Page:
Around mid-afternoon on Tuesday, the rain had pushed east and the western suburbs of D.C. began to clear out. The sun shined on intensely stormy skies to the east, providing an excellent show for weather watchers. Rainbows appeared in lingering rain shafts, and a special cloud was seen atop the building cumulus.
— Peter Rhee (@peterrhee) August 13, 2014
Madness, indeed! Fortunately (unfortunately?) that is NOT the polar vortex. It is a pileus cloud, also known as a “cap cloud,” because it caps the top of cumulonimbus clouds. It’s related to the lenticular cloud, which you will often see downwind of mountains or large hills.
Pileus clouds form when strong updrafts push drier air (relative to its surroundings) above cumulus clouds. Pileus are usually the sign of strong storms with fast updrafts. The cumulonimbus that is building below them will often grow right up into the pileus, leaving what looks like a skirt around the stormy clouds. Pileus can also be formed over the ash clouds of volcanic eruptions.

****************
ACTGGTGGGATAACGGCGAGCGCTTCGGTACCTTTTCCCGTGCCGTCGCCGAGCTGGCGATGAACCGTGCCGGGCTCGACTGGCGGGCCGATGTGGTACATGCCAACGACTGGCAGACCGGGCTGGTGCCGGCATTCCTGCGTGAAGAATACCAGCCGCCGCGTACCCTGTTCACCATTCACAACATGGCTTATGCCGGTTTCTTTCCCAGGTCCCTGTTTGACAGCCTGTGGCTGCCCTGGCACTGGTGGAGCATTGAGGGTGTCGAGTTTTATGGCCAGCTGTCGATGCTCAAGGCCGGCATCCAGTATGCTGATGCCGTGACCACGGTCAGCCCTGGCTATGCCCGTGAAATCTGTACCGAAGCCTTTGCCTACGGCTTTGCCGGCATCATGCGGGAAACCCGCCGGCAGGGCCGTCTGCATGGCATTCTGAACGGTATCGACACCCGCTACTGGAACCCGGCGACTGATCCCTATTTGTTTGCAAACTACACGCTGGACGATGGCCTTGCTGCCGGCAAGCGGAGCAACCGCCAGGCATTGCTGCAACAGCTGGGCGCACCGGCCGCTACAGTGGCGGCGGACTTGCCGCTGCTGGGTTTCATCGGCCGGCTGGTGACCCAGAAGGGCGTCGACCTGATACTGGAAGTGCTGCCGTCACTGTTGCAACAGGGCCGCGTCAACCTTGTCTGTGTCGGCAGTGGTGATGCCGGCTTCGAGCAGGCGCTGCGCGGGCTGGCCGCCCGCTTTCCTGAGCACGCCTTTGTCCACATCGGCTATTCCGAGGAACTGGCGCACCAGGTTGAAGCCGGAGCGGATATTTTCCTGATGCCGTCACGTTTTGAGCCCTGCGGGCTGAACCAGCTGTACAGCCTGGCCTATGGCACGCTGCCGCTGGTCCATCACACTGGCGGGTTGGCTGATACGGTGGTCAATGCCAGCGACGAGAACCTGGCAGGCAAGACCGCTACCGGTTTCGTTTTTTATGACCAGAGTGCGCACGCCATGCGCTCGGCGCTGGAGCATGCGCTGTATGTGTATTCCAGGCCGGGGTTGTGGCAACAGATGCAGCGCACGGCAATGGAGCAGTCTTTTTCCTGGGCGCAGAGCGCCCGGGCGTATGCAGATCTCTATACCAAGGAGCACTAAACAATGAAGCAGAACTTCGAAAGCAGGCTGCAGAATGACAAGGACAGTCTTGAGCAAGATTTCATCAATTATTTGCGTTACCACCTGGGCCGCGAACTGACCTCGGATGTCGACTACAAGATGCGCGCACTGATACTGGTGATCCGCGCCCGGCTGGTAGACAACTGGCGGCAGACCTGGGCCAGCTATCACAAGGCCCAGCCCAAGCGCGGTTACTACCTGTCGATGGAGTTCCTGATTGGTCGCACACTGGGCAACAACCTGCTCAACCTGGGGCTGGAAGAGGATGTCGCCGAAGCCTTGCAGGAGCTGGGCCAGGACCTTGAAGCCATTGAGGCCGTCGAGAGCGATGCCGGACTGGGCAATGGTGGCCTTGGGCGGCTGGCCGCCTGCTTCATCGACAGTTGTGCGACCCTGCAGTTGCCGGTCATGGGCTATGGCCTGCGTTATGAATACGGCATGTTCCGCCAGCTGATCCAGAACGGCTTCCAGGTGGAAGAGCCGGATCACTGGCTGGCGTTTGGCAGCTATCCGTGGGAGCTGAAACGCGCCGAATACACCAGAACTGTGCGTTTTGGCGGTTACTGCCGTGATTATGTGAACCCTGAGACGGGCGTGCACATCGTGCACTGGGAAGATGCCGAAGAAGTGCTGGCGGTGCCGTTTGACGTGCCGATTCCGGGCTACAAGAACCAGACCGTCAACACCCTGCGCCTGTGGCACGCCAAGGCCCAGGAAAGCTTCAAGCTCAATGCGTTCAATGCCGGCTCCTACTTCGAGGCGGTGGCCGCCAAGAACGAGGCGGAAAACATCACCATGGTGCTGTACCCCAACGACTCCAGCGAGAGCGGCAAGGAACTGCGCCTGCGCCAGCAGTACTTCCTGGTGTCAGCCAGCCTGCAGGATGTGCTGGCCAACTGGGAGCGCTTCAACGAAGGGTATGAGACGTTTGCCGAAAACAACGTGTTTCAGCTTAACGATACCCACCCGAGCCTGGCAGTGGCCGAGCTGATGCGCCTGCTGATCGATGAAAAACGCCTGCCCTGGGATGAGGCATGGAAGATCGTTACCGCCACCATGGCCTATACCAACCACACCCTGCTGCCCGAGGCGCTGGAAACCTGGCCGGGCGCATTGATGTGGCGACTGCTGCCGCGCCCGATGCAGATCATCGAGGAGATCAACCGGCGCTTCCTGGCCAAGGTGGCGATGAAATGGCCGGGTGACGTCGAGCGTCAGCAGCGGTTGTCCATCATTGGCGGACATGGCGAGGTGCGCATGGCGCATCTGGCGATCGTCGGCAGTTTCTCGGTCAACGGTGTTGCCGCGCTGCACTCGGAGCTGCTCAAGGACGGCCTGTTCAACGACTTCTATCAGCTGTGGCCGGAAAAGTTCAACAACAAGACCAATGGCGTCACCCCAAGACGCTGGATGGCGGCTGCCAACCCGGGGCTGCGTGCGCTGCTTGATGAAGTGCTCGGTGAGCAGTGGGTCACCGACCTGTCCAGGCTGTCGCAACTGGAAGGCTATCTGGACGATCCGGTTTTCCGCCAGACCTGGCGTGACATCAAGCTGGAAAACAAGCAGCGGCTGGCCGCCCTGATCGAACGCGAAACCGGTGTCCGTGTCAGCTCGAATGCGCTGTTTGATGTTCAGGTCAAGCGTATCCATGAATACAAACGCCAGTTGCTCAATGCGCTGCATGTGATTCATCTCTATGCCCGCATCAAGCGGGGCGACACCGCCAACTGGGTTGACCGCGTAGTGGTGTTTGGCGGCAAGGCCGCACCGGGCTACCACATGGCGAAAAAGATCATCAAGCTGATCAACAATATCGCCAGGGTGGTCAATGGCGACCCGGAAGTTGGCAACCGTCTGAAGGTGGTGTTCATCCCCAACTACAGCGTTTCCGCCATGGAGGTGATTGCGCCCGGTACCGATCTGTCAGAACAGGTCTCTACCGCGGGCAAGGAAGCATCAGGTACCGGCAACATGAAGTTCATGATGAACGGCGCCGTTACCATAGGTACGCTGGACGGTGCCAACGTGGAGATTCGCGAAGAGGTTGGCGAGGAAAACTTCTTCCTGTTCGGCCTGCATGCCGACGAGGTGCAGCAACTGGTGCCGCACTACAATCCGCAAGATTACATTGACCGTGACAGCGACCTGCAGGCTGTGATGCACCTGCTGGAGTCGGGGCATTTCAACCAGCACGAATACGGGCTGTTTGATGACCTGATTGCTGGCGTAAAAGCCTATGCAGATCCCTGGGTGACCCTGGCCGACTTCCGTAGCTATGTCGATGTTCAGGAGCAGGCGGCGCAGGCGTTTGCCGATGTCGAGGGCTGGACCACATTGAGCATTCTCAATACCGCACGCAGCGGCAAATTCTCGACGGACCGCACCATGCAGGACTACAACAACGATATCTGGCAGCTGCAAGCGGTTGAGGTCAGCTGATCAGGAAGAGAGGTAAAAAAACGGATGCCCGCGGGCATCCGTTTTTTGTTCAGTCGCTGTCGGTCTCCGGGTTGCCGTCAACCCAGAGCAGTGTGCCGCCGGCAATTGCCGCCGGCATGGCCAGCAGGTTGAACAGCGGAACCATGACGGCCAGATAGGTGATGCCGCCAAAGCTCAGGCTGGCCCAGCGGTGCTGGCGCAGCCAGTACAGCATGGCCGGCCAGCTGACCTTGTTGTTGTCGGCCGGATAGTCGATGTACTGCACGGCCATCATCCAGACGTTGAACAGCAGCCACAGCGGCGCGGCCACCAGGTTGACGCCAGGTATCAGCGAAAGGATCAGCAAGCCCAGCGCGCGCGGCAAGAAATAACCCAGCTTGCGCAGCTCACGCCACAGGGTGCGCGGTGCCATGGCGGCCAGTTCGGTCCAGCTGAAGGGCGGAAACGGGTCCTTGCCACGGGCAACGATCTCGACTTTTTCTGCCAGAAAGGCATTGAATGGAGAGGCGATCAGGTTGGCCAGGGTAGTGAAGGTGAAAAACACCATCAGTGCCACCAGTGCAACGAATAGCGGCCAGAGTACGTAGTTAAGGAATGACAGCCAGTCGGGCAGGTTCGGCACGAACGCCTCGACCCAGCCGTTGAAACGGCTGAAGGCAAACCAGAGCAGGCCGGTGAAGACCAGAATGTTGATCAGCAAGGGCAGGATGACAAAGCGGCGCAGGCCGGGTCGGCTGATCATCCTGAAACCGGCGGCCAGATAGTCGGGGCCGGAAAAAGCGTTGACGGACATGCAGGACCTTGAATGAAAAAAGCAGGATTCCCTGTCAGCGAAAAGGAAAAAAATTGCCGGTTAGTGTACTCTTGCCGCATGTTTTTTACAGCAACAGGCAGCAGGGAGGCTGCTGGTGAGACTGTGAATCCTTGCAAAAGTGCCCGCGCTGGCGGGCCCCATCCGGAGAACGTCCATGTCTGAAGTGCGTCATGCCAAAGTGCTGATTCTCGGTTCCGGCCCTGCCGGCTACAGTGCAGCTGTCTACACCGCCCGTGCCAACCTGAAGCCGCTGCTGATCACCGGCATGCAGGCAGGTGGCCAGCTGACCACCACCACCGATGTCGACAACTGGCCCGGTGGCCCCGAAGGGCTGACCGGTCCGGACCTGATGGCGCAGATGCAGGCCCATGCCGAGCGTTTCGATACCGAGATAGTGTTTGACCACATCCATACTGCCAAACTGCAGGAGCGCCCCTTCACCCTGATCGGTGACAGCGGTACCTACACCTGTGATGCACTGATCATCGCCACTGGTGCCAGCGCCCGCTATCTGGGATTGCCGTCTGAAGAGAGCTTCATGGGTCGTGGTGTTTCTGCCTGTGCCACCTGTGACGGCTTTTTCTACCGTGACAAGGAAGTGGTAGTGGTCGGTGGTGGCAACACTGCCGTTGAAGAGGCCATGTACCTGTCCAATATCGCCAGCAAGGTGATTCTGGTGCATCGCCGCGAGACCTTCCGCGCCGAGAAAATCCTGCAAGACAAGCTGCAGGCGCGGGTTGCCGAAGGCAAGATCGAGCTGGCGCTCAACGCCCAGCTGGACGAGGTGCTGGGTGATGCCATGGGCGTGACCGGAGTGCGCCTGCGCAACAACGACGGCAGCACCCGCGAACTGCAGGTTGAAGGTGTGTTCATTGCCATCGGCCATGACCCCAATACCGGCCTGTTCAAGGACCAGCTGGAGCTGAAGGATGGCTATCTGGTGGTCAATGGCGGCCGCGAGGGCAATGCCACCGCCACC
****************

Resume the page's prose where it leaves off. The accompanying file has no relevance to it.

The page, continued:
— Nitin Alabur (@nitinalabur) August 13, 2014
— Jeffrey W Comer (@GreenCityDC) August 12, 2014
In addition to the pileus clouds, many rainbows were captured as the rain moved east. First, a rainbow AND pileus!
— Ann Quigley (@AnnMQ) August 12, 2014
— MARAVILHA FEMININA (@madinnnz) August 12, 2014
— Eric Hunsaker (@filmcore) August 12, 2014
— Dan Shanoff (@danshanoff) August 12, 2014
— Amy B. (@classicsixbooks) August 12, 2014
— KatieEsq (@KatieEsq) August 12, 2014
— Tressa Mattingly (@tressairis) August 12, 2014
And a final rainbow peaking from the clouds over the Washington Monument:
— Jen (@jlrpuck) August 12, 2014
Thanks to everyone who sent us photos on social media during the event!